It was a devastating blow that was met with more questions than answers. People from all walks of life who had crossed paths with Lewd at one point or another couldn't believe it. Here was a man only 36 years young suddenly passing in the midst of the company he helped establish on the verge of greatness. Here was a man who had a son who was set to attend college in the fall. Here was a man who had a family both by blood and by brotherhood who couldn't understand why.

Crooks shut it's doors for the weeks leading up to Lewds' funeral with good reason as those closest to him tried to cope with his transition from this life to the next. It was at his viewing that I began to really understand why Lewds was so beloved. I overheard stories about his childhood and heard shared memories of his teenage years and the things, like the birth of his son; that forced him to mature into the man I met only a few months ago.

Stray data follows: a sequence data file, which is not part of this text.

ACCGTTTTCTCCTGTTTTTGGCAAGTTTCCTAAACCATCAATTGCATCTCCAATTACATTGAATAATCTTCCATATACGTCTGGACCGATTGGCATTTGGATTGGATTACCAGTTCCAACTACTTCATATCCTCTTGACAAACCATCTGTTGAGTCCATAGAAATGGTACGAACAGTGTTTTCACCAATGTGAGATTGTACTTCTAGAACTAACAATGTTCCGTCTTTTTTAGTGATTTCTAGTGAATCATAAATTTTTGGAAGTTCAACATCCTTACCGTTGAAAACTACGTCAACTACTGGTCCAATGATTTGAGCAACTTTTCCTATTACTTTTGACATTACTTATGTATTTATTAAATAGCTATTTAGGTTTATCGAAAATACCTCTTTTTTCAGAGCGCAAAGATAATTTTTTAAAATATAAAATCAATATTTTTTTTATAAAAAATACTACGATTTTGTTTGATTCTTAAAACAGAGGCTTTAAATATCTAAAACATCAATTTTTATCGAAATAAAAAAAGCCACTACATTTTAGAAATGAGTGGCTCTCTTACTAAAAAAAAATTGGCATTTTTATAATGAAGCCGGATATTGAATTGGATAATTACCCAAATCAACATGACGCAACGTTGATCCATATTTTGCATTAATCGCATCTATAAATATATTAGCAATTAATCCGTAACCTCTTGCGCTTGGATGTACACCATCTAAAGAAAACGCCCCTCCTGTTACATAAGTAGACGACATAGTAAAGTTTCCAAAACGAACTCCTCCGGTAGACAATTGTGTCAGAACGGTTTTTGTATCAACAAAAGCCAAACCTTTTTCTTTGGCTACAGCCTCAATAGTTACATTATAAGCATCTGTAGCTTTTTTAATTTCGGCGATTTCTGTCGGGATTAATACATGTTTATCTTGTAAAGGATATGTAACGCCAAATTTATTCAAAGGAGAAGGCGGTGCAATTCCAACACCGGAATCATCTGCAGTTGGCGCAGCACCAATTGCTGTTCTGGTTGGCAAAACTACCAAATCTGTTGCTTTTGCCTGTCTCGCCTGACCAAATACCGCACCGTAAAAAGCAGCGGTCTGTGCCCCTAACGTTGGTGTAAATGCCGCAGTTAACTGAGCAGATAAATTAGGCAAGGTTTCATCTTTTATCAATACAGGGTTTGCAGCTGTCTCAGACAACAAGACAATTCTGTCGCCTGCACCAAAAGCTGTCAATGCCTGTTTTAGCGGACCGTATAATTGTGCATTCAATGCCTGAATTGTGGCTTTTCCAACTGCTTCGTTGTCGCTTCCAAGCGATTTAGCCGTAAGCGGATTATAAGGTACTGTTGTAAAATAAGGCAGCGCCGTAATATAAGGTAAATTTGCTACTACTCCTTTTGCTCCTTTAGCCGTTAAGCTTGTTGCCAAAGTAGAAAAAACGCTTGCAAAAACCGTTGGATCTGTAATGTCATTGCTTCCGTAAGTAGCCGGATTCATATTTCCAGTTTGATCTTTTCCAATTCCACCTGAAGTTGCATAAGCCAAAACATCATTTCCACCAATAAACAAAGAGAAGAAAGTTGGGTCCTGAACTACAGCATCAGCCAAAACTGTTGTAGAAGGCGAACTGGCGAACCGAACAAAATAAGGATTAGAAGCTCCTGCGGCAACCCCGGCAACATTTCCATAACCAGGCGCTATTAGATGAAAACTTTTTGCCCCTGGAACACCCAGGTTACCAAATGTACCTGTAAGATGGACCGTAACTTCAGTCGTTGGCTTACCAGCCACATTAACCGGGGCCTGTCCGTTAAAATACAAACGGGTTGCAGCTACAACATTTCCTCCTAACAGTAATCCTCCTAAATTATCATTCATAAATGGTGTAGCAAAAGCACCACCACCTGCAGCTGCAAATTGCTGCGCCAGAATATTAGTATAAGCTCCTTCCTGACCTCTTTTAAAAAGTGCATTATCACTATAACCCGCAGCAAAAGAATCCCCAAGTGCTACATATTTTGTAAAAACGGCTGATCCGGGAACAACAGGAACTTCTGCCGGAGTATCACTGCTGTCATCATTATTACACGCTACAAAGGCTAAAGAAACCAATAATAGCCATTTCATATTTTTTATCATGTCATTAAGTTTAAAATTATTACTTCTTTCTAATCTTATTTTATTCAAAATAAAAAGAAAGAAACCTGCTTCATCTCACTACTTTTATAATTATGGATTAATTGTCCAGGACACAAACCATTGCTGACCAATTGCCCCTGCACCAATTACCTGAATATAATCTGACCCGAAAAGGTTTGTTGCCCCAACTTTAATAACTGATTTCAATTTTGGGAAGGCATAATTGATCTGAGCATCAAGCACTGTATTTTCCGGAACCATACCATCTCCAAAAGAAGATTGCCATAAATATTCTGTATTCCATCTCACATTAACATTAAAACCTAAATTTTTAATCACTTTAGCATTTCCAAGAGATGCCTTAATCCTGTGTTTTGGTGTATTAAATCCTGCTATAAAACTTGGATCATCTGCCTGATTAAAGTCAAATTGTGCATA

Lewds ability to connect with people was legendary and it was something that anyone who crossed paths with him will mention. I remember visiting the Crooks retail store on Sunset Blvd for the first time and there was Lewds smoking a cigarette and yelling at someone on the phone. Whoever it was he wasn't happy with them but as soon as his eyes made contact with mines his face softened and he smiled and offered a "What's up". Then he proceeded to continue to chew out whoever it was he was talking to. That was Lewds to me and listening to other people talk about him in the subsequent weeks after his passing that's who he was to everyone. He always made you feel important, like you mattered and it wasn't fake.

It's why Lewds was so beloved by rap stars like Drake, The Game, ASAP Rocky, Bun B, Big Boi and a host of others. Celebrities are used to people treating them disingenuously but Lewds couldn't do that and that honesty gained him respect with everyone who interacted with him. Lewds was a great man and that's not a trait that people can manufacture.